CRAIG HALL PAST, PRESENT AND FUTURE – VIDEO TRANSCRIPT
Craig Hall (00:01):
Well, when I was younger and growing up, I, I, I wouldn’t have been voted by, uh, any class that I can think of as, uh, most likely to succeed. I would’ve been voted as, uh, most likely to get arrested or, or, uh, end up in the funny farm or something. I’m, uh, Craig Hall and, uh, I’m a very lucky guy.
Kathryn Walt Hall (00:26):
When he imagined his life, 10 year old Craig Hall could have never dreamed this, a life lived, developing magnificent real estate, collecting a wide ranging collection of art, authoring seven books, working and living in beautiful locations, adventuring to far off places, truly living the American dream.
Craig Hall (00:49):
Well, I had an unusual childhood because I had, uh, a form of epilepsy that you outgrow, uh, around age 13, but it’s treated, or at least it used to be, uh, with phenobarbital, which is a depressant, uh, drug. And so that, uh, adversely affected my ability to learn, my ability to, um, communicate. When I did go off of the drug, I started to change in many, many regards. I started, um, what I call my first adult business, uh, when I was 18, just, just turning 18. And that’s actually the company that, uh, I have today.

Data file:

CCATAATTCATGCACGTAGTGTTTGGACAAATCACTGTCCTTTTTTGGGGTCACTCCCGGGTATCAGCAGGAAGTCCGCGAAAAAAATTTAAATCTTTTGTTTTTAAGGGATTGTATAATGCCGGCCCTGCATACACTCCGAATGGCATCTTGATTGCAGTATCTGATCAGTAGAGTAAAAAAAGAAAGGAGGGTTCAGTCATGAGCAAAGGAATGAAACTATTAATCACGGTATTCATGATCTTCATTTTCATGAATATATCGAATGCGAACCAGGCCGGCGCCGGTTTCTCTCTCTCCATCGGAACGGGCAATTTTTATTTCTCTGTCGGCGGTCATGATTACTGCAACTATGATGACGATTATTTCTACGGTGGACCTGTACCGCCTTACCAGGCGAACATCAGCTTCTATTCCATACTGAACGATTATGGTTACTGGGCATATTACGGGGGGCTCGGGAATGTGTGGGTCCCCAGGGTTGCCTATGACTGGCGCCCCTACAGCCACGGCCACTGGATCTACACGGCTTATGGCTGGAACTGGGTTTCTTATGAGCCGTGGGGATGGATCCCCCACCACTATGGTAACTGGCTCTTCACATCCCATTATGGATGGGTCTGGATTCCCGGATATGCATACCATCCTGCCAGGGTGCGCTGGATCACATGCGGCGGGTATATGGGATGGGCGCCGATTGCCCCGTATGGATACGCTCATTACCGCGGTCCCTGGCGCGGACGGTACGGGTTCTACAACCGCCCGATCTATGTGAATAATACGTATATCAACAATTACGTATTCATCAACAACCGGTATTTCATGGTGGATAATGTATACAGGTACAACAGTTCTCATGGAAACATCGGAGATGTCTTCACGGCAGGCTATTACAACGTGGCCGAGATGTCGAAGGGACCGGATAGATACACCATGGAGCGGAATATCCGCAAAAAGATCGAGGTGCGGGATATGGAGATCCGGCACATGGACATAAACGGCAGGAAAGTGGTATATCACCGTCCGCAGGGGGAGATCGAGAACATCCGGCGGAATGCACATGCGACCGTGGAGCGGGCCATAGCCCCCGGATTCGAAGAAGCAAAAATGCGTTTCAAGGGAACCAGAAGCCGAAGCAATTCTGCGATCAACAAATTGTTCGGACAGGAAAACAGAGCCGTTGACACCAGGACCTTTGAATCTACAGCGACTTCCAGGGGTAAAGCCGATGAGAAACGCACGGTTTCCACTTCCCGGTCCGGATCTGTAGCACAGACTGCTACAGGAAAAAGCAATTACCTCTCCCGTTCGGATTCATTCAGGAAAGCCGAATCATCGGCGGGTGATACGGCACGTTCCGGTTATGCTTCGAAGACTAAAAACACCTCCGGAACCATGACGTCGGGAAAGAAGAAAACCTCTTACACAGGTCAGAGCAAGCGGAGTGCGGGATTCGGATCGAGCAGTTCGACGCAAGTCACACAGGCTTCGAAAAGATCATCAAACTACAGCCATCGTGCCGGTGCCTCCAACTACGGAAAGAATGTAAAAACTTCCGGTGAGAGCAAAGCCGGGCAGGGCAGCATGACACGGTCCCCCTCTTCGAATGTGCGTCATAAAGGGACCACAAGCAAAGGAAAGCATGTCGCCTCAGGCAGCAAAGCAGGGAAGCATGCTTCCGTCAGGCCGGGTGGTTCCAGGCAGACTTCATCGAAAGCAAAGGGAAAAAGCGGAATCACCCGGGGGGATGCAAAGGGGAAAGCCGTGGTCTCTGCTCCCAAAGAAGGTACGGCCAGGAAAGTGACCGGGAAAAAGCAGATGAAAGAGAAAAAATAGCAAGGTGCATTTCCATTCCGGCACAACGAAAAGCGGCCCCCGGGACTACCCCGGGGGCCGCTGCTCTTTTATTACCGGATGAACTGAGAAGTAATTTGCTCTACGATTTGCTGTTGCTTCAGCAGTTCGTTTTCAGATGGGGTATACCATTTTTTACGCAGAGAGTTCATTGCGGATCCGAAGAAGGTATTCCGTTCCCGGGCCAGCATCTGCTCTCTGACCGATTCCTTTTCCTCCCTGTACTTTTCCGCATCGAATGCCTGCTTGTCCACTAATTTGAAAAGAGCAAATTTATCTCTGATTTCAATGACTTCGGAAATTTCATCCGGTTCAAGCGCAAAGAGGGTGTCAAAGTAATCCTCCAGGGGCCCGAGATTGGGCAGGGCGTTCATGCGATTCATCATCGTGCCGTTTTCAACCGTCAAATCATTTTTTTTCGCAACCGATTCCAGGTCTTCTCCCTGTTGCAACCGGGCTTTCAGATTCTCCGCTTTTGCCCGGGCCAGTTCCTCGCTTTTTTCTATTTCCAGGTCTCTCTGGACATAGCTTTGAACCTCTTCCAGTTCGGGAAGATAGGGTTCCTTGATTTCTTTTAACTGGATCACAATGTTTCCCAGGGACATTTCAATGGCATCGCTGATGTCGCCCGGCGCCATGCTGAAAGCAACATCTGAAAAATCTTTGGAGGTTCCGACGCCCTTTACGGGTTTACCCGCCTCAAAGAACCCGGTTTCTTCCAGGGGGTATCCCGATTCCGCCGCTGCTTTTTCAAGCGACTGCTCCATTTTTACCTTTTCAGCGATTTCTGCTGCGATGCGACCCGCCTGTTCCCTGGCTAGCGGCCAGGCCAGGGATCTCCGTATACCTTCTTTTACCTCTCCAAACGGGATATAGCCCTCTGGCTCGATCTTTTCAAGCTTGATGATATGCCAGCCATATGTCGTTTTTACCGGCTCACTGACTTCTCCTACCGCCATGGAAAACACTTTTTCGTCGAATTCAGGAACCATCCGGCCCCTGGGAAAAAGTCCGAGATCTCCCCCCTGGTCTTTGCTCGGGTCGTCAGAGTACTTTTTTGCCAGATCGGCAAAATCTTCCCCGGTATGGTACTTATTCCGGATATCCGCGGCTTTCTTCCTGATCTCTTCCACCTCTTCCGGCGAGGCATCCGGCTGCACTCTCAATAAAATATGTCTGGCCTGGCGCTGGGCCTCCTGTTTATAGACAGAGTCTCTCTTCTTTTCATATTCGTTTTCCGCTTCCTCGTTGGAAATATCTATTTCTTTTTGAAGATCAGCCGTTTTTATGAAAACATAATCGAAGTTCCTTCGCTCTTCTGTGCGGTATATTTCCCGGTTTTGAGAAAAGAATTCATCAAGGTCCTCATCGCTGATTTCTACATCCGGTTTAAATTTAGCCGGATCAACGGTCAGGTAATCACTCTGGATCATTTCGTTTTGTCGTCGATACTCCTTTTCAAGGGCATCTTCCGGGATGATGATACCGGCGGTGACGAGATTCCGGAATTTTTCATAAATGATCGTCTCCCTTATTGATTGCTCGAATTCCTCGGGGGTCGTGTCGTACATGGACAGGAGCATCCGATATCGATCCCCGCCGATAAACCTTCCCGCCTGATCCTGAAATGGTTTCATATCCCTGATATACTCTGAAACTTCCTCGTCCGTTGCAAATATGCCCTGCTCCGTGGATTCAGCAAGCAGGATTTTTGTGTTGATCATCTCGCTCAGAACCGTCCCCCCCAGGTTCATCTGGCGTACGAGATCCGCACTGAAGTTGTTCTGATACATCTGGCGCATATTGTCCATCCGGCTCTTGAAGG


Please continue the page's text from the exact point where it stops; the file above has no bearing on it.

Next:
Kathryn Walt Hall (01:28):
Craig’s version of the American Dream all started in the 1960s. It started with a rent strike involving students of the University of Michigan and the landlords in Ann Arbor. It started with $4,000, money Craig had earned and saved as a kid. No silver spoon here.
Craig Hall (01:46):
So what my theory was to prove you could be a good guy, landlord, and, um, I, I bought my, uh, first building with that in mind and had every intent that I would do it for no more than two years, and then I would get onto something more realistic and useful, like, you know, a social worker. That was actually what I wanted to be. Finally, uh, by the time I was, uh, 20, I had, uh, about 30 properties. So I quit college.
Donald Braun (02:17):
Actually met Craig after I joined the Hall Group. So I started, uh, with the company, uh, in 1980. I was a staff accountant at the time, so I was hired by the controller and didn’t, didn’t know Craig actually at the time. And I was there by myself working late and in stroll, somebody who I didn’t really know sits down, introduces himself as you know, Craig Hall, and he must have sat there for an hour and a half telling me his vision for the company.